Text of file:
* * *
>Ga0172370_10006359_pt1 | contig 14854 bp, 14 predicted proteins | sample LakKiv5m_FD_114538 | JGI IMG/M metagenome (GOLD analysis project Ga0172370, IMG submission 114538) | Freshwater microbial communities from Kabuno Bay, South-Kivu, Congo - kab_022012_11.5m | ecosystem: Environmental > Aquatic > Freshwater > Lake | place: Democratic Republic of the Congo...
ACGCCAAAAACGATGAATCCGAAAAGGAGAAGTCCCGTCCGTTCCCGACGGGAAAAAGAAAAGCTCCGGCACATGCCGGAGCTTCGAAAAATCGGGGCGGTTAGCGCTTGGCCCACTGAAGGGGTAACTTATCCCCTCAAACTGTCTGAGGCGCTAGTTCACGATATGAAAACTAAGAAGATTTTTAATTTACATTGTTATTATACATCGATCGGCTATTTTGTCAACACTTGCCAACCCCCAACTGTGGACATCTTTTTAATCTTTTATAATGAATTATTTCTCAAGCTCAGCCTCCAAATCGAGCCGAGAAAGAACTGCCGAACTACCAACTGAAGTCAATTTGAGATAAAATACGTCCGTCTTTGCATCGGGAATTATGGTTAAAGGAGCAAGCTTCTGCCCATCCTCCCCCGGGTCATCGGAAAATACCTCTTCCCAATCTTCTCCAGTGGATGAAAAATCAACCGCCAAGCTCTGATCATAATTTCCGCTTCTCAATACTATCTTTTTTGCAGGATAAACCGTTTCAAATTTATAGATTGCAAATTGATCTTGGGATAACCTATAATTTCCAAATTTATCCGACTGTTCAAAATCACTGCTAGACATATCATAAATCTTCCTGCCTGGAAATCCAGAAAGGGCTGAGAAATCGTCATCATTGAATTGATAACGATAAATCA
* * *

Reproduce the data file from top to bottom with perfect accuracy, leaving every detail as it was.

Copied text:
>Ga0172370_10006359_pt1 | contig 14854 bp, 14 predicted proteins | sample LakKiv5m_FD_114538 | JGI IMG/M metagenome (GOLD analysis project Ga0172370, IMG submission 114538) | Freshwater microbial communities from Kabuno Bay, South-Kivu, Congo - kab_022012_11.5m | ecosystem: Environmental > Aquatic > Freshwater > Lake | place: Democratic Republic of the Congo...
ACGCCAAAAACGATGAATCCGAAAAGGAGAAGTCCCGTCCGTTCCCGACGGGAAAAAGAAAAGCTCCGGCACATGCCGGAGCTTCGAAAAATCGGGGCGGTTAGCGCTTGGCCCACTGAAGGGGTAACTTATCCCCTCAAACTGTCTGAGGCGCTAGTTCACGATATGAAAACTAAGAAGATTTTTAATTTACATTGTTATTATACATCGATCGGCTATTTTGTCAACACTTGCCAACCCCCAACTGTGGACATCTTTTTAATCTTTTATAATGAATTATTTCTCAAGCTCAGCCTCCAAATCGAGCCGAGAAAGAACTGCCGAACTACCAACTGAAGTCAATTTGAGATAAAATACGTCCGTCTTTGCATCGGGAATTATGGTTAAAGGAGCAAGCTTCTGCCCATCCTCCCCCGGGTCATCGGAAAATACCTCTTCCCAATCTTCTCCAGTGGATGAAAAATCAACCGCCAAGCTCTGATCATAATTTCCGCTTCTCAATACTATCTTTTTTGCAGGATAAACCGTTTCAAATTTATAGATTGCAAATTGATCTTGGGATAACCTATAATTTCCAAATTTATCCGACTGTTCAAAATCACTGCTAGACATATCATAAATCTTCCTGCCTGGAAATCCAGAAAGGGCTGAGAAATCGTCATCATTGAATTGATAACGATAAATCA